If you had a close up view, you could see that Bowie is still devilishly handsome and the face more etched, but no healthier looking than when he sported those cut-up body stockings back in the day. He’s pale as a cadaver, and school boy skinny. He can’t kick as high as he did in his Ziggy days. But it’s probably safe to say that he and tattooed guitarist Earl Slick have the best heads of hair in rock ‘n’ roll.
Bowie played with a six-piece band, and a rag tag assemblage of professional touring musicians this wasn’t. As Bowie pointed out in the concert, Slick has been with him on and off since 1974, and keyboardist Mike Garson goes all the way back to his Ziggy Stardust days. Bald-headed, sandal-wearing Gail Ann Dorsey was on top of such trademark bass lines as in The Man Who Sold the World, and she turned out to be a spectacularly passionate vocalist on the Under Pressure duet.
“Hey Freddie, I’ve got Gail Ann Dorsey singing this one tonight,” said Bowie, a reference to the old Freddie Mercury-Bowie collaboration. The song was one of several poignant moments throughout the show, moments that roused feelings of misty-eyed nostalgia, of being in-step with historical greatness even if you were too young to have been there (if you’ll excuse the superlatives of fan-worship).
The big question of the night was how can a renowned former lifetime cigarette smoker like Bowie have developed his pipes into this mighty clarion instrument? Also, other fine singers have lost much of their range with age, but not Bowie. Years ago in performance, he’d lowered Life On Mars an octave, but this time out, he sang the song with that impossibly high note as originally written.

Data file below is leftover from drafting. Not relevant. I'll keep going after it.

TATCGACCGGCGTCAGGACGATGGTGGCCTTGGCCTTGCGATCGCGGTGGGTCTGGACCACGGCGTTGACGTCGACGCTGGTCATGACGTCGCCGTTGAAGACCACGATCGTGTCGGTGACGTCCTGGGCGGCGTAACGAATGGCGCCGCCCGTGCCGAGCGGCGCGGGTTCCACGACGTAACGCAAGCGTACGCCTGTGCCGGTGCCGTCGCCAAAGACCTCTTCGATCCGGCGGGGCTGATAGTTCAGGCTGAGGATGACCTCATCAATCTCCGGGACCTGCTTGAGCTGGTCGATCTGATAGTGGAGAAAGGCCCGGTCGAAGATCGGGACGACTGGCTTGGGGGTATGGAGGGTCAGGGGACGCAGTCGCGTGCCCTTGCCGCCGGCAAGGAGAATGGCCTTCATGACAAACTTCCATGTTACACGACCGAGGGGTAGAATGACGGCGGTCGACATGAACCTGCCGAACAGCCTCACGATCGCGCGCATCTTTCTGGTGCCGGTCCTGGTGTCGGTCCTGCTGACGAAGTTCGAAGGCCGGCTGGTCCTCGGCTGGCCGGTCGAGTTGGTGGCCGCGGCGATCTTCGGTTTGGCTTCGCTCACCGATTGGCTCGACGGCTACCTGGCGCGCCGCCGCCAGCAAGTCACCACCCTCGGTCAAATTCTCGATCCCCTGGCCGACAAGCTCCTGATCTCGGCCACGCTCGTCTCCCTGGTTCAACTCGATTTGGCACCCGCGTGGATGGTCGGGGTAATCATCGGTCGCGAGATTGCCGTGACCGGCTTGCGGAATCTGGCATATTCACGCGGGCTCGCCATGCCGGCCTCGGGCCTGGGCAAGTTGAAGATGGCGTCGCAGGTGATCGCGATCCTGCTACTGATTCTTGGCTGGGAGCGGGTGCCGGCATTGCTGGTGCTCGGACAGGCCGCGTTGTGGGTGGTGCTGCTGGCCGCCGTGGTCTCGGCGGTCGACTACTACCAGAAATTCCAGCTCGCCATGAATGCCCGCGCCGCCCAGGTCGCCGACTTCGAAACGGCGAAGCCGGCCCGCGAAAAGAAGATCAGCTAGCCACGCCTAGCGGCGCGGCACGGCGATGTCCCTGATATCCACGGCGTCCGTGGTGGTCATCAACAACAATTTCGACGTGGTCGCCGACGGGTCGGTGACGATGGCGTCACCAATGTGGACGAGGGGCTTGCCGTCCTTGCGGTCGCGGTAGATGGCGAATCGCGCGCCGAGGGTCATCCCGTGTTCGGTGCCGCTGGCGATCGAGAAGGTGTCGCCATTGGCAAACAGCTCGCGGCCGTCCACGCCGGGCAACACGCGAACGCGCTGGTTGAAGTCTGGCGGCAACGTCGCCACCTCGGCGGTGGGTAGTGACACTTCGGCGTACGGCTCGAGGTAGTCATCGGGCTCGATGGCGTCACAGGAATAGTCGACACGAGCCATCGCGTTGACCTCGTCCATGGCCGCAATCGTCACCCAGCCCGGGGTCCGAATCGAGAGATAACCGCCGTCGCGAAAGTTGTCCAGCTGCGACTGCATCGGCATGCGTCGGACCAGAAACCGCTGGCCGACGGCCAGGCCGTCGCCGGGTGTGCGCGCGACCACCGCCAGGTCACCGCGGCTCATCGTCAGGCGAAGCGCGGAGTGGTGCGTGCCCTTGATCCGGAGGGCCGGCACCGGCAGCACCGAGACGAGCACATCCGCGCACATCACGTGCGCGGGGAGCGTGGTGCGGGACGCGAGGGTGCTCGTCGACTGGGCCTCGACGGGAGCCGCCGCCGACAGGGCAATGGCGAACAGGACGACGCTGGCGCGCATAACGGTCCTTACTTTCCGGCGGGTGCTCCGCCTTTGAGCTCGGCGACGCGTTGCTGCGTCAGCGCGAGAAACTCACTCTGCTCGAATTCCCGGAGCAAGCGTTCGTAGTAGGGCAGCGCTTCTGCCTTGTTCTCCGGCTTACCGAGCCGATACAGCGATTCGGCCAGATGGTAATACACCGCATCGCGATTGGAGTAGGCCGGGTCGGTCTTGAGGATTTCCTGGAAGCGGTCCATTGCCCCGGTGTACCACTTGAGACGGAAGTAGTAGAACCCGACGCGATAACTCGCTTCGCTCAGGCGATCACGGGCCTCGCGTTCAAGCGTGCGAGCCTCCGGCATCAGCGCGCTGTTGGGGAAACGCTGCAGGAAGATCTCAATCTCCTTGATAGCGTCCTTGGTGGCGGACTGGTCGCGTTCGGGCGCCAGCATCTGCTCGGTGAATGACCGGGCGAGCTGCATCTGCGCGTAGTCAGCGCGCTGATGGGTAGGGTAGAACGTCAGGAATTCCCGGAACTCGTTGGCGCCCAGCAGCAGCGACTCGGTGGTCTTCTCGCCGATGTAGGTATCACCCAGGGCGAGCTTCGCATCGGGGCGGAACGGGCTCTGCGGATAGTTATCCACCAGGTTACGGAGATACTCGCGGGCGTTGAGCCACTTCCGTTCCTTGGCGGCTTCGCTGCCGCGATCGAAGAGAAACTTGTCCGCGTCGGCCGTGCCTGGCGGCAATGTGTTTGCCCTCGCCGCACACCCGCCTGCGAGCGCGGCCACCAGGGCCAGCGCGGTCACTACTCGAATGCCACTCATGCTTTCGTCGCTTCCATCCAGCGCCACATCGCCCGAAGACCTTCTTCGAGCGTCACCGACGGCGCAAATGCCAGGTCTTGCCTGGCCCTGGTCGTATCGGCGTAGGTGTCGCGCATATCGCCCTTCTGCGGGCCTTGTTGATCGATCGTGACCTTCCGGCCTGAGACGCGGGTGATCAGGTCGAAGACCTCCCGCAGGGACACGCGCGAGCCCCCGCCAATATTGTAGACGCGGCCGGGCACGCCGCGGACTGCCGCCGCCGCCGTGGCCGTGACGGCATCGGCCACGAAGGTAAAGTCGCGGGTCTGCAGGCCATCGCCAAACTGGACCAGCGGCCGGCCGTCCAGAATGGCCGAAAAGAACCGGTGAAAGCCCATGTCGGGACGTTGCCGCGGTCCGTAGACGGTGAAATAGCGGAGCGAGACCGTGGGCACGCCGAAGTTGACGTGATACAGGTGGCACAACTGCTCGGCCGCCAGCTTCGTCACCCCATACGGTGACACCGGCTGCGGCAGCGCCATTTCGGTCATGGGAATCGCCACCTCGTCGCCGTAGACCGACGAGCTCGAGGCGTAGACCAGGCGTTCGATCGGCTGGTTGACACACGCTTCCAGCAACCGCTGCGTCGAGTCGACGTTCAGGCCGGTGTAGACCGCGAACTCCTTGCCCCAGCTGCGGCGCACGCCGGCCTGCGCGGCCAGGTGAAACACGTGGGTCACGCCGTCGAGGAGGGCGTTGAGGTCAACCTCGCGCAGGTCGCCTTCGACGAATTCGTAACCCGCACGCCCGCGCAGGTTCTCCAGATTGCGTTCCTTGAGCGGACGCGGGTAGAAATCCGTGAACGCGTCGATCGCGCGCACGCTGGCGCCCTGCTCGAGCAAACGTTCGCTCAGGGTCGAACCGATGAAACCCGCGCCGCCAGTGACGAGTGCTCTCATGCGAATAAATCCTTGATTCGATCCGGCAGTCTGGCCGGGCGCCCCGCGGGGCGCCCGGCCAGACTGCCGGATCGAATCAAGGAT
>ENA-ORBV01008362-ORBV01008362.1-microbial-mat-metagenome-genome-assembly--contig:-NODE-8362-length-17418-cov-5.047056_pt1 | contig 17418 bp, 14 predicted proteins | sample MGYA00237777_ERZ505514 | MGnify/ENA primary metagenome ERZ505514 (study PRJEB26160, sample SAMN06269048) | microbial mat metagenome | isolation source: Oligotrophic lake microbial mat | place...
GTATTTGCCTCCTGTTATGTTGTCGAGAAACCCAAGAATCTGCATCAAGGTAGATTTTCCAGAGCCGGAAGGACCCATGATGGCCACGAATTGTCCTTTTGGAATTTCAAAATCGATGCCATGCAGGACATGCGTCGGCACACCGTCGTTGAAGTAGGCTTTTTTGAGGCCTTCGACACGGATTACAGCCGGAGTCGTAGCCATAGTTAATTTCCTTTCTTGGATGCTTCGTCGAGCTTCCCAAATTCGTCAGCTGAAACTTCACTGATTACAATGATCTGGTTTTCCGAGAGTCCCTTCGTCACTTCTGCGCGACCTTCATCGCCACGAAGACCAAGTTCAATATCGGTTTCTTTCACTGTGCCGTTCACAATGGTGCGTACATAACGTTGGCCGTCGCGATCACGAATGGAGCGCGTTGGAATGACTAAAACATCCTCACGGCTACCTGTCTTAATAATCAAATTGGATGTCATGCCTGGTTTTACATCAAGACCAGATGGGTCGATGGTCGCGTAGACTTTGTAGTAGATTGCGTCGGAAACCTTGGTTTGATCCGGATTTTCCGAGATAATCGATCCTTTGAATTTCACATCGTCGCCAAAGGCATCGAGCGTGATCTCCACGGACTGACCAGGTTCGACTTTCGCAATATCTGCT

Mentally, he was in top form, too, skipping around the stage, making eye contact with his huge audience, spotting the few who’d taken time to pay homage with weirdness. One guy at the back of the floor with flaming red hair adopted the look of Bowie’s campy glam period, and somehow Bowie spotted him.
In reference to bald keyboardist Garson, Bowie said to the guy: “He had your hairstyle back then, son. Now he keeps it in a box somewhere.”
To Bowie’s delight, a young woman in the front row wore a bunny suit (no, not the sexy Playboy kind, but an actual full-on bunny suit). Bowie responded by dedicating Heathen song I’ve Been Waiting For You to her, even altering a word to “bunny.”
Bowie demonstrated his self-deprecating humour in the introduction to Blue Jean:
“This one is quite old, not like me.”
The only downside to the performance was the poorly designed stage, which was baffling, considering that Bowie’s producers must have been given a proper budget. Inexplicably, scaffolding supported long, runway platforms that flanked each side of the stage, and save for a brief time when Bowie hung out on one for Hallo Spaceboy, they were never used. Instead, they served to obstruct the view of everyone stuck to the immediate right or left of the stage. It also meant Bowie was walled in, never able to make proper eye contact with the hundreds of people seated in those areas.
But a large vertical video screen at the back of the stage showed cool, colourful animations of the band members and whirls of colour throughout the show. A video of Bowie lost in a tangle of trees for The Loneliest Guy made sense of the bunches of white branches that hung down from the ceiling.
Bowie has stripped the act down to the basics for many years now, so it wasn’t surprising that his show would be simple and stark. But it is a surprise that Bowie would be riding another peak so late in his career — and not just riding it because of some misguided nostalgic loyalty by old fans praying for another Ziggy Stardust.
Bowie’s on top again because after a seriously long stretch of toiling in the background, he’s writing decent songs again and singing like his life depended on it.
The rock ‘n’ rollin’ bitch has returned.